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Investing in libraries will produce long-term dividends

When you stop to think about what a public library is and the function it serves within a community, it almost seems like a mythical place.

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Opinion

Hey there, time traveller!
This article was published 31/05/2018 (1650 days ago), so information in it may no longer be current.

When you stop to think about what a public library is and the function it serves within a community, it almost seems like a mythical place.

No, really — think about it. A public library is a place in which hundreds upon hundreds of books — containing a universe of ideas, thoughts, stories and characters — are available for anyone to borrow and read, free of charge. It’s a place in which information is made accessible to anyone, also free. It’s a place where one can read newspapers, rent movies and use the internet, as well as access innovative community programming aimed at making us a more compassionate and less ignorant society. Again, all for free.

Public libraries are incredible things. They are the bedrock of literacy and democracy, which is why it’s encouraging that the City of Winnipeg is continuing to invest in ours. This week, the St. Vital Library reopened after undergoing a $2.4-million facelift that included the addition of an elevator, more washrooms and a new roof — all improvements that will boost usage.

MAGGIE MACINTOSH / WINNIPEG FREE PRESS Coun. Brian Mayes at the St. Vital Library reopening.

The renovations provide, quite literally, a new lease on life for the St. Vital Library. Five years ago, it was slated for demolition. And later, it was slated for amalgamation with Windsor Park.

St. Vital is one of the 10 libraries included in Winnipeg’s 2013 library redevelopment strategy, which acknowledged, quite correctly, that libraries can’t truly be accessible places for all if the spaces themselves are not accessible. The decision to improve rather than shutter these brick-and-mortar community hubs was forward-thinking then and it’s forward-thinking now; in an era of fake news and misinformation, it seems we need libraries more than ever. In the relentless storm of information that bombards us every day, libraries are lighthouses. Their existence ensures that information and knowledge are not just for those who can afford to buy books or pay for a Wi-Fi connection.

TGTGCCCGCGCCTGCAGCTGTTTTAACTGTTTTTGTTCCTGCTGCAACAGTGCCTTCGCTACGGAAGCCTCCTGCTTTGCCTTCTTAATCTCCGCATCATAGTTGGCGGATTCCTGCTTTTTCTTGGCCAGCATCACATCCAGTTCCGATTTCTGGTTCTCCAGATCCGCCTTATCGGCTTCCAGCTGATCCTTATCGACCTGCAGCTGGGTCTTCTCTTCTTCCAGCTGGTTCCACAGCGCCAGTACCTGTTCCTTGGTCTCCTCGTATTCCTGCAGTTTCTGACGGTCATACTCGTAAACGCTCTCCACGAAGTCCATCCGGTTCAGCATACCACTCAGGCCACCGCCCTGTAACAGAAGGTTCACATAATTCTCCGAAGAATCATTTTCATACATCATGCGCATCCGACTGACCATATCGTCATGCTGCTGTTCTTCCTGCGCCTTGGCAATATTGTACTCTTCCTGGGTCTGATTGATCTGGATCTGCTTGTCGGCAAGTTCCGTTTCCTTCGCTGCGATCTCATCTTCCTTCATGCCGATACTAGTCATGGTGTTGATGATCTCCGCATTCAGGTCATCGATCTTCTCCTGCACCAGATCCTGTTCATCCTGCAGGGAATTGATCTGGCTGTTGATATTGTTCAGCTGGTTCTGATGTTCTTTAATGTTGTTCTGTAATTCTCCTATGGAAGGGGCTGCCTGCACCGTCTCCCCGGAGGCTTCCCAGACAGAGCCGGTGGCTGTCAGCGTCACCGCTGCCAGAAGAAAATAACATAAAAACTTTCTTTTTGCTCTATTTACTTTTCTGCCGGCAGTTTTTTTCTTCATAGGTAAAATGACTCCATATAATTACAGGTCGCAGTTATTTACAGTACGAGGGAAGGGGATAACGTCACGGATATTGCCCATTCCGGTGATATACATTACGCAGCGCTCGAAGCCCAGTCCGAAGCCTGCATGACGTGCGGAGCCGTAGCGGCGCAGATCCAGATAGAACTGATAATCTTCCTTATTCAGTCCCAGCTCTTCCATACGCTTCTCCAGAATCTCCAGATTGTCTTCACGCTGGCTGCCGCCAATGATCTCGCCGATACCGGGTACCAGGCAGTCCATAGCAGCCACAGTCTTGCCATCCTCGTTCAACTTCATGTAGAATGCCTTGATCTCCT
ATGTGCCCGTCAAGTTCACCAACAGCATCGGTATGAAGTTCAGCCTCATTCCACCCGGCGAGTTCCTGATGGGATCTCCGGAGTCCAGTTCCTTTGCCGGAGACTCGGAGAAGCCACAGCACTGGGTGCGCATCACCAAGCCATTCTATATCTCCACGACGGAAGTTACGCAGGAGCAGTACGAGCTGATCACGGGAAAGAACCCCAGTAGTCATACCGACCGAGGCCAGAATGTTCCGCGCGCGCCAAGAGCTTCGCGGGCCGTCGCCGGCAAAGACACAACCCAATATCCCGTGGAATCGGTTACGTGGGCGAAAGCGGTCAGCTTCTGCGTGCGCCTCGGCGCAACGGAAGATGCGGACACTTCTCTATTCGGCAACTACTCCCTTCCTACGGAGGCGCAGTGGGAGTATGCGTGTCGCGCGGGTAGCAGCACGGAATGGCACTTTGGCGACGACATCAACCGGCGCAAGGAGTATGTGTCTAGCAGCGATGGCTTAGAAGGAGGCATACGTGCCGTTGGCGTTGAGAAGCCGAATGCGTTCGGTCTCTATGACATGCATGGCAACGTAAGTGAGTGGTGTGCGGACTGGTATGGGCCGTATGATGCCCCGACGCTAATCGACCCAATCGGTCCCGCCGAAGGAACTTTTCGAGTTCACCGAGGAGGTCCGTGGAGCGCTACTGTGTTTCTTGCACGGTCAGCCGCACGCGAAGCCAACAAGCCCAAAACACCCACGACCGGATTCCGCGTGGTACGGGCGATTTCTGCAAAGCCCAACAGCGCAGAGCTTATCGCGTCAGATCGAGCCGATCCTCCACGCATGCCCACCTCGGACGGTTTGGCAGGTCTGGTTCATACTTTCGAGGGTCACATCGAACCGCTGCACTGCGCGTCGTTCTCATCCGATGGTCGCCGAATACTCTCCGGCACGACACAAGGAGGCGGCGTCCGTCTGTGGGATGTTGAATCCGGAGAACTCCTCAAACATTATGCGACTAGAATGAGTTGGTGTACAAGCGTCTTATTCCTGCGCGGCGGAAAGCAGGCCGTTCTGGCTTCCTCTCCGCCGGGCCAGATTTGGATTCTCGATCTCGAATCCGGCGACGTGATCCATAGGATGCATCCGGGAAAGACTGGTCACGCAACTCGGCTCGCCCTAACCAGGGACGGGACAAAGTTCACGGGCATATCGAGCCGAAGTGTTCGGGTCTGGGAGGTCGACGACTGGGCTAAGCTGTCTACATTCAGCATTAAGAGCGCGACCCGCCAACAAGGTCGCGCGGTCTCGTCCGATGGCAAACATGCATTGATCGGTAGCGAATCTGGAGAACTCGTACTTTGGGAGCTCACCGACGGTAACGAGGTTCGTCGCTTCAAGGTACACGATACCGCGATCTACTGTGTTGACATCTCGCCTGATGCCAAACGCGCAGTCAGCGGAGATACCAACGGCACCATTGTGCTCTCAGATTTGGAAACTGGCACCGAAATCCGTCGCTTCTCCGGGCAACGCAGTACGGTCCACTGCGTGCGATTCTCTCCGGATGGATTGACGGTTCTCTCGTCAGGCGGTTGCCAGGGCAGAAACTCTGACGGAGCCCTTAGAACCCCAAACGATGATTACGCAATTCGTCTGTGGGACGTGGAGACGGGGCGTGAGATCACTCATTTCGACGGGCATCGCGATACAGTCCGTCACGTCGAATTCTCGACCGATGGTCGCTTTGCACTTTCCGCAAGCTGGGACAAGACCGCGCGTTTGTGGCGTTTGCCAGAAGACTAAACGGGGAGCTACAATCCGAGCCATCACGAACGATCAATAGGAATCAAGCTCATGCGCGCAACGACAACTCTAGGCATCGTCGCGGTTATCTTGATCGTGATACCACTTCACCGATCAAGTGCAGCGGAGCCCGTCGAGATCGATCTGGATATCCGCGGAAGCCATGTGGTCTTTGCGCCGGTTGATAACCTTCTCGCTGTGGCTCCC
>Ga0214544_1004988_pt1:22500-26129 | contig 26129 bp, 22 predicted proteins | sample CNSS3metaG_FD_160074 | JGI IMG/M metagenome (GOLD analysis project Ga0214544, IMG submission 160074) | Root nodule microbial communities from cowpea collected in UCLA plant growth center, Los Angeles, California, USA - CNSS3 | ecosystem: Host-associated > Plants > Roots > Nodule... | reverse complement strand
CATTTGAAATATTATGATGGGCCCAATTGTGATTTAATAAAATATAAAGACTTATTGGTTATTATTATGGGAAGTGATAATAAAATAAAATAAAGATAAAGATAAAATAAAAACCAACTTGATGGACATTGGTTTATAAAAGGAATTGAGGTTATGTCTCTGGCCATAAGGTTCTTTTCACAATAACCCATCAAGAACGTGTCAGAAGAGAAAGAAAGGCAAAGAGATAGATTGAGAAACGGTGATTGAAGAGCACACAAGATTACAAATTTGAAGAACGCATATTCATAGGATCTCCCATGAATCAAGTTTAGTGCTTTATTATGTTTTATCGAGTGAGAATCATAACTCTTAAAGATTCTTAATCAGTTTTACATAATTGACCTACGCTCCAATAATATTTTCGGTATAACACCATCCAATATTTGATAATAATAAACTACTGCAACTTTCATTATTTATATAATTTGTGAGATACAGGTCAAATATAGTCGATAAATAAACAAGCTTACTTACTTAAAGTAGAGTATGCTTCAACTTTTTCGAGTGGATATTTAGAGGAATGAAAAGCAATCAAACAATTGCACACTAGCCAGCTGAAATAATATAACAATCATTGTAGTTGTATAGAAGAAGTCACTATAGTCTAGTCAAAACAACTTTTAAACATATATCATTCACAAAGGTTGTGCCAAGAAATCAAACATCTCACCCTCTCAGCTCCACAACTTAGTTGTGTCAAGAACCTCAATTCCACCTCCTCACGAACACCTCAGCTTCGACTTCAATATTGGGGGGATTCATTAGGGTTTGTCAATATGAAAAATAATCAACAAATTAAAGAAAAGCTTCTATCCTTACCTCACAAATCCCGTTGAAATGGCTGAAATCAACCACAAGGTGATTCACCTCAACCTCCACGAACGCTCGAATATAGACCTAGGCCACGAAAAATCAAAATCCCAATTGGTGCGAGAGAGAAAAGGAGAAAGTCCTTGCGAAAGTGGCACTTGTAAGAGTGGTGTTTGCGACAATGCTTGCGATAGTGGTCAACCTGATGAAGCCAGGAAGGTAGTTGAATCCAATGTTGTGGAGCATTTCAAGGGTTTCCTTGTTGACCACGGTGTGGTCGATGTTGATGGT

Libraries offer more than just access to books. Those who haven’t set foot inside a Winnipeg Public Library location since they got their first library card in elementary school might be surprised at all that’s on offer. Word processing and research courses, book clubs, guest lectures, documentary screenings and even a story time led by drag queens are just some of the programming you’ll find at our libraries. It’s programming such as this that fosters community, connection and learning.

The forthcoming Idea Mill at the Millennium Library, a space that will include 3D printers, sound-recording booths, a crafting area and photography and video equipment, is another example of how our city’s libraries are innovating to fulfil their role in modern society.

And with libraries come librarians, who are resources themselves. They aren’t bespectacled, cardigan-wearing shushers; they are there to educate and empower, whether it’s sourcing research materials or helping someone figure out how to get ebooks on their iPad.

But perhaps most crucially, libraries and librarians help nurture generations of young readers. They remain a critical link between children and reading for pleasure, which is no small thing considering how much our lives are populated by screens. Research has shown that children who read for pleasure perform better in other areas of their lives and are more likely to grow up into adults who read.

To invest in libraries is to invest in the future.

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